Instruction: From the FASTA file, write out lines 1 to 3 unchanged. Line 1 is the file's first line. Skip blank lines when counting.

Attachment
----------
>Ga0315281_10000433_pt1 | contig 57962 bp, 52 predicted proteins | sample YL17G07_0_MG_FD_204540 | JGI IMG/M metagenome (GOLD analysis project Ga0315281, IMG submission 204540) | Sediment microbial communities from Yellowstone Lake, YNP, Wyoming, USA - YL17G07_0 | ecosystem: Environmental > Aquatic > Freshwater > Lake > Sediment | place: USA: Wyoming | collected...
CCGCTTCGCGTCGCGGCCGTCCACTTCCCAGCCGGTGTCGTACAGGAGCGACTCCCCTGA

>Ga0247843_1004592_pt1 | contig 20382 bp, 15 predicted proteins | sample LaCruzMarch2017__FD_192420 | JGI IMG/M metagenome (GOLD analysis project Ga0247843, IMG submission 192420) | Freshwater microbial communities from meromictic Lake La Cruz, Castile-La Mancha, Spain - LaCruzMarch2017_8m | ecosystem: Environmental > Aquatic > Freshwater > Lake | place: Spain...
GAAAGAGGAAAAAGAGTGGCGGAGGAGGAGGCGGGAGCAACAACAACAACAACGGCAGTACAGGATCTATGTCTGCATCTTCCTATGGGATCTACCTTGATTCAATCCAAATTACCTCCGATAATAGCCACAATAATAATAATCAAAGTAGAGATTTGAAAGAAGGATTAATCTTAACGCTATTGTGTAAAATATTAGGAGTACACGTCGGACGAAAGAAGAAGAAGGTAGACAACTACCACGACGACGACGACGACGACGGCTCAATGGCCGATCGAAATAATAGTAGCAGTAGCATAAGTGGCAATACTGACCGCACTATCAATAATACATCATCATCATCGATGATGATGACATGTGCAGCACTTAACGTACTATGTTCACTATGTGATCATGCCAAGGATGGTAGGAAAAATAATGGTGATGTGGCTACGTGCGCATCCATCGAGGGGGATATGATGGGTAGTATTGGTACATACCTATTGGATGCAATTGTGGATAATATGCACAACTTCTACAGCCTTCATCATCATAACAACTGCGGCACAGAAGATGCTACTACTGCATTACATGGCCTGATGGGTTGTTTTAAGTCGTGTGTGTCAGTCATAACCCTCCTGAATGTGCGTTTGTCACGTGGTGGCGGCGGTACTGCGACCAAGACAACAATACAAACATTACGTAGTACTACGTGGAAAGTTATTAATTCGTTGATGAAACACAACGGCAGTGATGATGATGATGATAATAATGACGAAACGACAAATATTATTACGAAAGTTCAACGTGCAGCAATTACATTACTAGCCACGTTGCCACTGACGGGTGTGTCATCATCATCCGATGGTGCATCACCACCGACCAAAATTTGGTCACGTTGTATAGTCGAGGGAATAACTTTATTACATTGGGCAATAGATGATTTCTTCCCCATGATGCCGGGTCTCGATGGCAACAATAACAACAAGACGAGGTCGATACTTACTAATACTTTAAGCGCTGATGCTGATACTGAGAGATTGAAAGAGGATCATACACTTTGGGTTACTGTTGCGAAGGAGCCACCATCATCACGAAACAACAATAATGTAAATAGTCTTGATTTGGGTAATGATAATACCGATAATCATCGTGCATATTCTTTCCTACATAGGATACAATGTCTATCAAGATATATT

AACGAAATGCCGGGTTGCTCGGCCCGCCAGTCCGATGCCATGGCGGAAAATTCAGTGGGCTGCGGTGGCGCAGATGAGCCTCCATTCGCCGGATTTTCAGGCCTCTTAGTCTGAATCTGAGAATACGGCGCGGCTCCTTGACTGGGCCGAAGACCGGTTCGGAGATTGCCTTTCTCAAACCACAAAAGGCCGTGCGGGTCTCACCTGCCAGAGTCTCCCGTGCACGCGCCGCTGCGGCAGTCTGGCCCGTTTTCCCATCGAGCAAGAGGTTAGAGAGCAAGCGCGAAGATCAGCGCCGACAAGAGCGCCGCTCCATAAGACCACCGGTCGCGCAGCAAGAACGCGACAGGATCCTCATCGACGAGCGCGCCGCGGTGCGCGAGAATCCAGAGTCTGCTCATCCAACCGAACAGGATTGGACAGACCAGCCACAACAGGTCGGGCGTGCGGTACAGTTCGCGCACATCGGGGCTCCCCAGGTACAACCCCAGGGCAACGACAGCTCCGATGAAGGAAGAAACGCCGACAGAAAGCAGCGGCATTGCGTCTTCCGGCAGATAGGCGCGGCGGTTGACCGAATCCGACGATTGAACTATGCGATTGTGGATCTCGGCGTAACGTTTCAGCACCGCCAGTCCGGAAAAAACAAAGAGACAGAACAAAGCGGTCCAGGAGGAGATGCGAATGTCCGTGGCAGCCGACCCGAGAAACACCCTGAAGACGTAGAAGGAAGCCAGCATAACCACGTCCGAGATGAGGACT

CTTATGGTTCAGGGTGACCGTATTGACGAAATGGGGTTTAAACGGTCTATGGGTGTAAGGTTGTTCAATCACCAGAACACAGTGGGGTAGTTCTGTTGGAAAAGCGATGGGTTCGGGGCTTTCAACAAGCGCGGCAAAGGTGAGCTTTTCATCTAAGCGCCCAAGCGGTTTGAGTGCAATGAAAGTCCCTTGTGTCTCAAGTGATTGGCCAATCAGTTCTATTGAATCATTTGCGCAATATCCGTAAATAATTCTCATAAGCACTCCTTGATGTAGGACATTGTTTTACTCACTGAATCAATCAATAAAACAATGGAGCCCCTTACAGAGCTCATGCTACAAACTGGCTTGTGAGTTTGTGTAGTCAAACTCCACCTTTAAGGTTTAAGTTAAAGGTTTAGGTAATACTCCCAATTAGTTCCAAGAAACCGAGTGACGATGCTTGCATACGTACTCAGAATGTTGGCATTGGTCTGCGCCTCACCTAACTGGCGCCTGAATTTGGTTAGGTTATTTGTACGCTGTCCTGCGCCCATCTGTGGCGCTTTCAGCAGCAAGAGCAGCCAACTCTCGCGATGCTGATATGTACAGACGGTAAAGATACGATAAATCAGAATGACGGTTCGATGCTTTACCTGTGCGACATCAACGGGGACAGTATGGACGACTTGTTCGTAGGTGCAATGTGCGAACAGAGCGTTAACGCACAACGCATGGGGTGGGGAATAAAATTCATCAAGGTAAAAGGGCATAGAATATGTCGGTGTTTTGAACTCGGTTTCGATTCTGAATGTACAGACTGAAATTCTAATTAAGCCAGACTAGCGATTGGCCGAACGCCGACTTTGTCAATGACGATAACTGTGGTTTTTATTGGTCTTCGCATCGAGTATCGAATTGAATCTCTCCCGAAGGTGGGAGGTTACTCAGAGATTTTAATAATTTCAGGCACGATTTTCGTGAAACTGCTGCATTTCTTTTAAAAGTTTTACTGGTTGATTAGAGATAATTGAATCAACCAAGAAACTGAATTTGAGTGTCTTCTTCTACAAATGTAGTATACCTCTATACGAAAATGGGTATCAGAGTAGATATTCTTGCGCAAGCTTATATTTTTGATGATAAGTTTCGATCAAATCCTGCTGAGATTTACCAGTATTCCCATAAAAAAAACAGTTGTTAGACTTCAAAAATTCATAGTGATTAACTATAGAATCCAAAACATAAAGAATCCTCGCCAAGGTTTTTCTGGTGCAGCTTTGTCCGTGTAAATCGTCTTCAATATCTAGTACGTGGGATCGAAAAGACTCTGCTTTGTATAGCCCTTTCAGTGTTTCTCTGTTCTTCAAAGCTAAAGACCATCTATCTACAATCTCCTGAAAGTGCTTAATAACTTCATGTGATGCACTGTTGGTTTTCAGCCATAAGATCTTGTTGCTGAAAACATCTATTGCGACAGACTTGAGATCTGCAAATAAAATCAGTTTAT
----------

>Ga0315281_10000433_pt1 | contig 57962 bp, 52 predicted proteins | sample YL17G07_0_MG_FD_204540 | JGI IMG/M metagenome (GOLD analysis project Ga0315281, IMG submission 204540) | Sediment microbial communities from Yellowstone Lake, YNP, Wyoming, USA - YL17G07_0 | ecosystem: Environmental > Aquatic > Freshwater > Lake > Sediment | place: USA: Wyoming | collected...
CCGCTTCGCGTCGCGGCCGTCCACTTCCCAGCCGGTGTCGTACAGGAGCGACTCCCCTGA

>Ga0247843_1004592_pt1 | contig 20382 bp, 15 predicted proteins | sample LaCruzMarch2017__FD_192420 | JGI IMG/M metagenome (GOLD analysis project Ga0247843, IMG submission 192420) | Freshwater microbial communities from meromictic Lake La Cruz, Castile-La Mancha, Spain - LaCruzMarch2017_8m | ecosystem: Environmental > Aquatic > Freshwater > Lake | place: Spain...